Community symposium on molecular basis of ME/CFS at Stanford Discussion Thread

raghav

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@jaybee00 I gave the link so that you will have an idea of the prices of various generics available in India. You can try contacting some exported through Indiamart. Here is the link https://dir.indiamart.com/search.mp...e+injection+20+mgml&src=as-kwd:kwd=glatiramer I think one or more of these distributors will be willing to export to US. I dont know how the US customs will handle this. Regarding the pricing you can talk to them through phone and get a quote. As @junkcrap50 said it has to be kept refrigerated at all times till you use it. Anyway I am scared of the severe allergy that it can cause like shortness of breath and chest pain, which some sites say are common side effects.
 

raghav

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@Rachel Riggs Do you have to take the drug on a daily basis? or is twice a week or so sufficient ? Did it relieve mental fatigue also ? Did you have any GI symptoms and did it help with those symptoms ? Sorry to bother you with too many questions.
 
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I have started a low tryptophan diet: grapes, apple, pineapple, mandarin, carrot, gelatine based sweets (wine gums and marshmallow), some specialist low protein rice and biscuits, collagen and my guilty pleasure... non-alcoholic wine.

Too early to say, have also order IFN-g boosting tablets. Next step get a reliable importer for capoxone. I think its ok out of the fridge for 7 days.
 

Moof

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@jaybee00 Anyway I am scared of the severe allergy that it can cause like shortness of breath and chest pain, which some sites say are common side effects.
I reckon you're wise to be worried about taking it unsupervised. Severe allergic reactions can kill people in just a few minutes, and as we've heard in a tragic UK case this week, Epi-pens don't always work. I realise it's possible to be severely allergic to almost anything, including usually harmless substances found in virtually every home – but taking a drug by injection that's known to cause allergies sounds particularly scary. I think I'd rather give the scientists time to do their research first...I so hope it does turn out to be helpful, though!
 

melihtas

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I have started a low tryptophan diet: grapes, apple, pineapple, mandarin, carrot, gelatine based sweets (wine gums and marshmallow), some specialist low protein rice and biscuits, collagen and my guilty pleasure... non-alcoholic wine.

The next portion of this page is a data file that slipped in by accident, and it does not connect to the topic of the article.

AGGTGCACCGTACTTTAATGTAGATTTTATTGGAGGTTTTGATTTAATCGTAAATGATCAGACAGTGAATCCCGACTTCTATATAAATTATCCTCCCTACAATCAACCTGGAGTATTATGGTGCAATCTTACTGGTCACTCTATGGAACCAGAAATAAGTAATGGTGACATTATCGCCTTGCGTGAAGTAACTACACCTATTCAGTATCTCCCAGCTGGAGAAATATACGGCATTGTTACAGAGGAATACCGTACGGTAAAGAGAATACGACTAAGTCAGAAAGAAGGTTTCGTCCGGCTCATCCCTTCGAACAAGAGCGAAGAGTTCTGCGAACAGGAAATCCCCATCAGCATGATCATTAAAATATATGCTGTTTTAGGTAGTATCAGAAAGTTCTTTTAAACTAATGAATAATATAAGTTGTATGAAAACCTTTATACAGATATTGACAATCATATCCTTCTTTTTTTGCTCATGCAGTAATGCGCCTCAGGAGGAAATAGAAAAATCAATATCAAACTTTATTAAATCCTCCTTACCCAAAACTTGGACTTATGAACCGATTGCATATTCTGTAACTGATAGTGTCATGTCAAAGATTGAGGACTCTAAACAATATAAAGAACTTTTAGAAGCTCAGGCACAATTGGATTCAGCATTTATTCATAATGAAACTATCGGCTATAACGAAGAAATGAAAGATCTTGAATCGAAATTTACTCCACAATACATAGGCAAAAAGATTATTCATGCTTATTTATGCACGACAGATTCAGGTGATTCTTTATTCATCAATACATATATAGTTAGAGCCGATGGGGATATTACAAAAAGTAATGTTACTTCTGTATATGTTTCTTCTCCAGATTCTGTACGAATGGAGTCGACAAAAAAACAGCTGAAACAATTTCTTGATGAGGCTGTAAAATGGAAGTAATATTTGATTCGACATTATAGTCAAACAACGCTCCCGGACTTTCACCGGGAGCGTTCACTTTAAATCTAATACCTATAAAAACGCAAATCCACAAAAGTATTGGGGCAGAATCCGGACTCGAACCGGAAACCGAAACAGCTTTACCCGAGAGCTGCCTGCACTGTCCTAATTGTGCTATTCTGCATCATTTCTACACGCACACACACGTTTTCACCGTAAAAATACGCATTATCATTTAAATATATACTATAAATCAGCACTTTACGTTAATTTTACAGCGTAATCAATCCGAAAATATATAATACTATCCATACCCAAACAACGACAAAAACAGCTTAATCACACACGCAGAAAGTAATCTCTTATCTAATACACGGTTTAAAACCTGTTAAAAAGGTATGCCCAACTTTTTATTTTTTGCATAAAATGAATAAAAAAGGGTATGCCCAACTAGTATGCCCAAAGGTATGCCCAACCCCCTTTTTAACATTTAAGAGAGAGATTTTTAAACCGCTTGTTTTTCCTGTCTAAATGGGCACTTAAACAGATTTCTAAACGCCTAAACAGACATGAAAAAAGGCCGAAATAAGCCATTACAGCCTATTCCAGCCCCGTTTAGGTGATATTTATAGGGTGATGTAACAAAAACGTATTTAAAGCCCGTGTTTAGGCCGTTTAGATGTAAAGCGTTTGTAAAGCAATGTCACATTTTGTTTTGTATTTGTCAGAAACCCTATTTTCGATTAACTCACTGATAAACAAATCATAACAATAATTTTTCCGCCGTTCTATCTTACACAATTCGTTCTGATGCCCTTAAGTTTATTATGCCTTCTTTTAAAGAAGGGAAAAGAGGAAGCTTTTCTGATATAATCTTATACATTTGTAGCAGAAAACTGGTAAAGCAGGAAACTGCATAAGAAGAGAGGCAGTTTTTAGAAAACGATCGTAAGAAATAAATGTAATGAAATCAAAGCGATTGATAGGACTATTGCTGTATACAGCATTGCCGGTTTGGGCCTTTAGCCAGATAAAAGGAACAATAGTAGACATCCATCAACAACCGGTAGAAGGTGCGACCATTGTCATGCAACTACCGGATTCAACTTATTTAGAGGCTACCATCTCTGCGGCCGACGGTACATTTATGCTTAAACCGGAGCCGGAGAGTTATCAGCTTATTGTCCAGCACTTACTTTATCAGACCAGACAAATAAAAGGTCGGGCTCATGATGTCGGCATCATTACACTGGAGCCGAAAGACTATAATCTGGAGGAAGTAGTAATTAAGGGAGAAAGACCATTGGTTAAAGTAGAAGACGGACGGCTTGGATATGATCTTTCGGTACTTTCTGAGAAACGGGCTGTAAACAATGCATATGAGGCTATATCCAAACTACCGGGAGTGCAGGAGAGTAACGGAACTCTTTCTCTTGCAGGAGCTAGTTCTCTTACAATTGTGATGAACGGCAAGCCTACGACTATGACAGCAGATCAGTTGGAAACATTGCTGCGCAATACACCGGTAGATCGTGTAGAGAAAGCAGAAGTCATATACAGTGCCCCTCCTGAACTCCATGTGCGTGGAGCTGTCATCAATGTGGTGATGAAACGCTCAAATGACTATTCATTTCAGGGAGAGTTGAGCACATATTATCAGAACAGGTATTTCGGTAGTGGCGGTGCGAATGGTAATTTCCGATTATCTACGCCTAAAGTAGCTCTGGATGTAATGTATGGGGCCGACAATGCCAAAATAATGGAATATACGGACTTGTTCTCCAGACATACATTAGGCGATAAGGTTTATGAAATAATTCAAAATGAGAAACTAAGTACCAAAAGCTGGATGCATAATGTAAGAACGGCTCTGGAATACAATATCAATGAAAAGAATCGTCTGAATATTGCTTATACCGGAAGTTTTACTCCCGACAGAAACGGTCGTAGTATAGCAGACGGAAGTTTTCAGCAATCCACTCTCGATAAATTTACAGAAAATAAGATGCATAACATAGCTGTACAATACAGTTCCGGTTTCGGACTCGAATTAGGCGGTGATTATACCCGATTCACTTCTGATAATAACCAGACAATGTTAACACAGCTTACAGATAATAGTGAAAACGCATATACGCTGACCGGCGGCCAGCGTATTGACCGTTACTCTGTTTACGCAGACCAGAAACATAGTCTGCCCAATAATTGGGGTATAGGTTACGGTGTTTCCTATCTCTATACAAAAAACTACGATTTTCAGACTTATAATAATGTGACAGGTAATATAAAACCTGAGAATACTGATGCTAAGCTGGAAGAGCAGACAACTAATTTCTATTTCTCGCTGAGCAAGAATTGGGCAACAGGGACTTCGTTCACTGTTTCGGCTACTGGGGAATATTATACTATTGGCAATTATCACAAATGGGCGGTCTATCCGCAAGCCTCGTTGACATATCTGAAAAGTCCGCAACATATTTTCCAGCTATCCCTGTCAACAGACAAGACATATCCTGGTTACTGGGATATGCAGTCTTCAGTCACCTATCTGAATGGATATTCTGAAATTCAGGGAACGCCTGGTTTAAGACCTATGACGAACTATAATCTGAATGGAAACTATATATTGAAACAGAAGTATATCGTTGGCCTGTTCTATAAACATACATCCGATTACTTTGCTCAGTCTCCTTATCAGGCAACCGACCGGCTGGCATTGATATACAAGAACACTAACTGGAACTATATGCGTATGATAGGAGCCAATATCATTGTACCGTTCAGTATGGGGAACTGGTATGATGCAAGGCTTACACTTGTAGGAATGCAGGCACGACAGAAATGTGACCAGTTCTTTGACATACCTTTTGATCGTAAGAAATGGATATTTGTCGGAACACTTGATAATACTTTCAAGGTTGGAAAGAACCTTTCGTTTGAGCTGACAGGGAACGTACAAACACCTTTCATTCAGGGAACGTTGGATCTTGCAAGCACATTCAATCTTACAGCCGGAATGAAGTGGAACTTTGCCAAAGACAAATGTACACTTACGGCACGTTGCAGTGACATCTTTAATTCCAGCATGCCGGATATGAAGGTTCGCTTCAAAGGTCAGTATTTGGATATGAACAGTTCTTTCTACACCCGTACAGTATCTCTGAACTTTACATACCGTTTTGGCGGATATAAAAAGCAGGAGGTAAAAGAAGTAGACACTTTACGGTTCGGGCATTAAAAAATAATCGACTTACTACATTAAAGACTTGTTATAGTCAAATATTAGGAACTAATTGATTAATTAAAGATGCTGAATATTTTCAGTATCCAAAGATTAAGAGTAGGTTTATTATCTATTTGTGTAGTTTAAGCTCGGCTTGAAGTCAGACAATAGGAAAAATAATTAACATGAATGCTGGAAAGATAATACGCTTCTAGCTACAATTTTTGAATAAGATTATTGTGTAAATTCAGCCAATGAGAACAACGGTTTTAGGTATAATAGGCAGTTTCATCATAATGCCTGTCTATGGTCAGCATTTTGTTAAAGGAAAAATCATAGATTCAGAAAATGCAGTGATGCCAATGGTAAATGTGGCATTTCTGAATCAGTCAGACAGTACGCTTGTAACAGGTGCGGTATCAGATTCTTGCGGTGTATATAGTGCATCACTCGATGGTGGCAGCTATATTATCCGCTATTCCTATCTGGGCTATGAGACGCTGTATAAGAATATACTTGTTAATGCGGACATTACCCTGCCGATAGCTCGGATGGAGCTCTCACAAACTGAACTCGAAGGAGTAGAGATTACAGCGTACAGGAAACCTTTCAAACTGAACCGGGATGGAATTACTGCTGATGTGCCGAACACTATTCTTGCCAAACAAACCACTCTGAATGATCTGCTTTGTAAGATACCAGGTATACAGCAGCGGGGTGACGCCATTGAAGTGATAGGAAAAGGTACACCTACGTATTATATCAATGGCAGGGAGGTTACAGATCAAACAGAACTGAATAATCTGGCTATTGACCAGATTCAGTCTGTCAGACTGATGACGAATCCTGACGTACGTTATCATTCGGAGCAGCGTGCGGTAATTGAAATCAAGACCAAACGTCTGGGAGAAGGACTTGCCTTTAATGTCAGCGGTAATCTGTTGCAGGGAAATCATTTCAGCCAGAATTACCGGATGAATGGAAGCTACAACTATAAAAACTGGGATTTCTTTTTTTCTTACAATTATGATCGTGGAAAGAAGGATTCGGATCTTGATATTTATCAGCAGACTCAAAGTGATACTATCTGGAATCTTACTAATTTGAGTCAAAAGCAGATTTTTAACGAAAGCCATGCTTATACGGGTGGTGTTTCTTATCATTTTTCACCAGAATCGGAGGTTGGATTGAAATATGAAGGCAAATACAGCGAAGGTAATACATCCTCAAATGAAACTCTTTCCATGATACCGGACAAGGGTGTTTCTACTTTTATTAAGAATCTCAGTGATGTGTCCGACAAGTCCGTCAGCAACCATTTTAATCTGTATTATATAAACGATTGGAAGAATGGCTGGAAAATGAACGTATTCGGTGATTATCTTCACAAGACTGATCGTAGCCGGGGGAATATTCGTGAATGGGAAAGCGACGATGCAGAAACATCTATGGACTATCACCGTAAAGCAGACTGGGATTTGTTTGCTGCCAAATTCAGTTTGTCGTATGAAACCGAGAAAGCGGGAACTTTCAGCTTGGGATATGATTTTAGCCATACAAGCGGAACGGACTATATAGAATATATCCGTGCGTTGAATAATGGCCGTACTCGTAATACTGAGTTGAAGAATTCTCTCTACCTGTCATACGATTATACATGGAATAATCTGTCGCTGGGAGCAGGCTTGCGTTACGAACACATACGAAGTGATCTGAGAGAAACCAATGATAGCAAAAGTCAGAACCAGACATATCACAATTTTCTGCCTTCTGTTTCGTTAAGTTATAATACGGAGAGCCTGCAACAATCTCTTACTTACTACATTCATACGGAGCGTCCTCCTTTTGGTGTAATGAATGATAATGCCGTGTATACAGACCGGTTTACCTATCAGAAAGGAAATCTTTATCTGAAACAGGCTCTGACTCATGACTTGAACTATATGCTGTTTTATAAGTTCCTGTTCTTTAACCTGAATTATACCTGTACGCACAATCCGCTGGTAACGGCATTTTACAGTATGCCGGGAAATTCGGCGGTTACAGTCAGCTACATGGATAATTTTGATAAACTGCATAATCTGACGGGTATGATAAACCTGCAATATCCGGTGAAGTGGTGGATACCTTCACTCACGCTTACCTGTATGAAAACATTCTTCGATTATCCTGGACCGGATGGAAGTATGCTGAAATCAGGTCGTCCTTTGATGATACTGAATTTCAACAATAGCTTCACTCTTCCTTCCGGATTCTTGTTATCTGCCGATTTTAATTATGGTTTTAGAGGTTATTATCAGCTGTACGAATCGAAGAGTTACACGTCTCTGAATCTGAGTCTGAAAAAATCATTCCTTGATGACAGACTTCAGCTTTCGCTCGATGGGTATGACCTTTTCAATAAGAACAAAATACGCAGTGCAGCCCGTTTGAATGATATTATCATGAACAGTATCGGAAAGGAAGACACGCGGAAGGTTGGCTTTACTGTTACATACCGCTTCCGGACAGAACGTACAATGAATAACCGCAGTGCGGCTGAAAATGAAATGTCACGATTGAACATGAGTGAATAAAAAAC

If you don't have enough protein in your diet, your body will start wasting muscle and since your muscle contains a lot of tryptophan you won't achieve a low tryptophan diet. You will lose muscle for nothing.

To prevent muscle wasting you need to add beef gelatine (sweets are not enough) or BCAA and CLA amino acid blends into your diet.

Without tryptophan your serotonin levels will drop too, so I think taking 5-HTP might be a good idea.
 
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I am having collagen powder which is essentially the same as beef gelatine, I might also add some BCAA. If my mood or sleep changes I will add 5-HTP. I have no idea if this is helping as I was already on an upward curve.

@Learner1 IFN-y induces IDO, so the idea is to try an push upward against the metabolic trap. I think most severe patients are already high in IFN-y. If it makes me feel worse I will discontinue immediately.
 

Learner1

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I am having collagen powder which is essentially the same as beef gelatine, I might also add some BCAA. If my mood or sleep changes I will add 5-HTP. I have no idea if this is helping as I was already on an upward curve.
I am not 100% sure of all of the intricacies of all of this, but prior to ME/CFS, my tryptophan level was normal. I developed ME\CFS after being on high dose melatonin for 2 years and then 5-HTP for sleep, and my tryptophan level became high when all my other aminos were low.
@Learner1 IFN-y induces IDO, so the idea is to try an push upward against the metabolic trap. I think most severe patients are already high in IFN-y. If it makes me feel worse I will discontinue immediately.
I am not severe, but am mild/moderate. A